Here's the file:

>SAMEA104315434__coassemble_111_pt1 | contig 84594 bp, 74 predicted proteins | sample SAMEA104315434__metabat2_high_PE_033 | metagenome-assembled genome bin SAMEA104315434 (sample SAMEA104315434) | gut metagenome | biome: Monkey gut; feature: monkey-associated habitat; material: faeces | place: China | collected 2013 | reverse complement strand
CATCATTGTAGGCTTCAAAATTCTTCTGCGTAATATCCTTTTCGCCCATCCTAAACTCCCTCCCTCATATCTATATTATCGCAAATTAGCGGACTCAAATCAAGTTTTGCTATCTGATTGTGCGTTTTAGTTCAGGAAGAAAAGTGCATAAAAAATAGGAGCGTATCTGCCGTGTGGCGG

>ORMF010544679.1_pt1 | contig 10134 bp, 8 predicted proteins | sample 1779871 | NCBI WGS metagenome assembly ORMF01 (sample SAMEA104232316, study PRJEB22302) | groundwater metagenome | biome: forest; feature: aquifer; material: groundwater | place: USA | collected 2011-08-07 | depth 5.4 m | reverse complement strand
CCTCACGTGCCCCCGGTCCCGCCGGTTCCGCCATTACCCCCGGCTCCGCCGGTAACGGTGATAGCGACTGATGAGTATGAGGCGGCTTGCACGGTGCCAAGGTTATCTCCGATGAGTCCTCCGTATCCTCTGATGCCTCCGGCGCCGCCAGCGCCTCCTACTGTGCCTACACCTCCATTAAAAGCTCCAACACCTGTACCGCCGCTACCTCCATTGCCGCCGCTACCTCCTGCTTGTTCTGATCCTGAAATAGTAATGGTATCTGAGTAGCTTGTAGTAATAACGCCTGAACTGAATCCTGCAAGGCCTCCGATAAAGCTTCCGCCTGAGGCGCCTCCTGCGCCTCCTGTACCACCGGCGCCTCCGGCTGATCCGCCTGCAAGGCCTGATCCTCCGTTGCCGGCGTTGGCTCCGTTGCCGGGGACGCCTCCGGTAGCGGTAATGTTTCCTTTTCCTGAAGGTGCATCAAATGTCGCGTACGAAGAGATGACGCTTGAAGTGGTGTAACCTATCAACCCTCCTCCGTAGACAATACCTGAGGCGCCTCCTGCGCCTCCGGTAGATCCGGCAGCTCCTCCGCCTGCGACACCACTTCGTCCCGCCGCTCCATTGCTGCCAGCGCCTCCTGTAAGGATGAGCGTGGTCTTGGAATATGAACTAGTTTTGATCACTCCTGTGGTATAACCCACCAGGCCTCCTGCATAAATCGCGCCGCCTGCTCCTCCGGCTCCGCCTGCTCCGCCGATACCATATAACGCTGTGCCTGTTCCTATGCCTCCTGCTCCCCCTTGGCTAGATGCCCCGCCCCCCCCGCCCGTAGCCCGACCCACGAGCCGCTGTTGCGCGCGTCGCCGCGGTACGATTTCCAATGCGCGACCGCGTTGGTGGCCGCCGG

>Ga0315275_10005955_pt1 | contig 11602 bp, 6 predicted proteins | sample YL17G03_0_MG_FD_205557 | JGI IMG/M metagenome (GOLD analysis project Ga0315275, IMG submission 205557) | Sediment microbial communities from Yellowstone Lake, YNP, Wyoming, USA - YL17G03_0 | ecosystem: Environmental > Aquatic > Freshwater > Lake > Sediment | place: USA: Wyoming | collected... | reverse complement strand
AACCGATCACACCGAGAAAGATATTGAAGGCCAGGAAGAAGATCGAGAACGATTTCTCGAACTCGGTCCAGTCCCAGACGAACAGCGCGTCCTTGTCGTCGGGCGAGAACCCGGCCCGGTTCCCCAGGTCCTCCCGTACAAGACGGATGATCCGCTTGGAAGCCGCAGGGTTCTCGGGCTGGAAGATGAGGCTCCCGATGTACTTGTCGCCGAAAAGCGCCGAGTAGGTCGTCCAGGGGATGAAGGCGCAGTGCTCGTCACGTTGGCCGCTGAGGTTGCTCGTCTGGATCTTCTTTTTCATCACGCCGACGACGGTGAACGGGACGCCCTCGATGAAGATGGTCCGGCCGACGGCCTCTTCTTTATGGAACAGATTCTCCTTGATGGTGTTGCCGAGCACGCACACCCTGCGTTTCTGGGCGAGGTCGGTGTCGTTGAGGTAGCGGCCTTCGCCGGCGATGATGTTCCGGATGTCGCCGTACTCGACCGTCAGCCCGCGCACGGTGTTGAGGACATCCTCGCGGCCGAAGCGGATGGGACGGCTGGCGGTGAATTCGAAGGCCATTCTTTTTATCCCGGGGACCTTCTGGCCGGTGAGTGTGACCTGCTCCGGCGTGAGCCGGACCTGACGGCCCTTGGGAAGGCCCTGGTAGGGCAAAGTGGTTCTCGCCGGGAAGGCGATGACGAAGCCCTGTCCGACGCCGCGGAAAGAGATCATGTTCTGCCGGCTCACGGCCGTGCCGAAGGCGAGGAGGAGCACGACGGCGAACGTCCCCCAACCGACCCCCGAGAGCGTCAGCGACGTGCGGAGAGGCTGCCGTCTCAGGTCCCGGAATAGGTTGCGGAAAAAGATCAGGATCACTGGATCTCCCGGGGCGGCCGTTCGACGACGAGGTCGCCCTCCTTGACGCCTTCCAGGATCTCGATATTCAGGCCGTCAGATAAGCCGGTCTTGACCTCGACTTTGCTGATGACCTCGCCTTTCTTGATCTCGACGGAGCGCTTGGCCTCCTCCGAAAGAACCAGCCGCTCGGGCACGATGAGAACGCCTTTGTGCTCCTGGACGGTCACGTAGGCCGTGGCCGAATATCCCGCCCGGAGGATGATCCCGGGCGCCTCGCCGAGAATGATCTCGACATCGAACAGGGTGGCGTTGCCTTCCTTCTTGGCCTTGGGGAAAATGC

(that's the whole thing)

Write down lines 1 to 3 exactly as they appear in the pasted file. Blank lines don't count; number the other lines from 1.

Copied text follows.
>SAMEA104315434__coassemble_111_pt1 | contig 84594 bp, 74 predicted proteins | sample SAMEA104315434__metabat2_high_PE_033 | metagenome-assembled genome bin SAMEA104315434 (sample SAMEA104315434) | gut metagenome | biome: Monkey gut; feature: monkey-associated habitat; material: faeces | place: China | collected 2013 | reverse complement strand
CATCATTGTAGGCTTCAAAATTCTTCTGCGTAATATCCTTTTCGCCCATCCTAAACTCCCTCCCTCATATCTATATTATCGCAAATTAGCGGACTCAAATCAAGTTTTGCTATCTGATTGTGCGTTTTAGTTCAGGAAGAAAAGTGCATAAAAAATAGGAGCGTATCTGCCGTGTGGCGG

>ORMF010544679.1_pt1 | contig 10134 bp, 8 predicted proteins | sample 1779871 | NCBI WGS metagenome assembly ORMF01 (sample SAMEA104232316, study PRJEB22302) | groundwater metagenome | biome: forest; feature: aquifer; material: groundwater | place: USA | collected 2011-08-07 | depth 5.4 m | reverse complement strand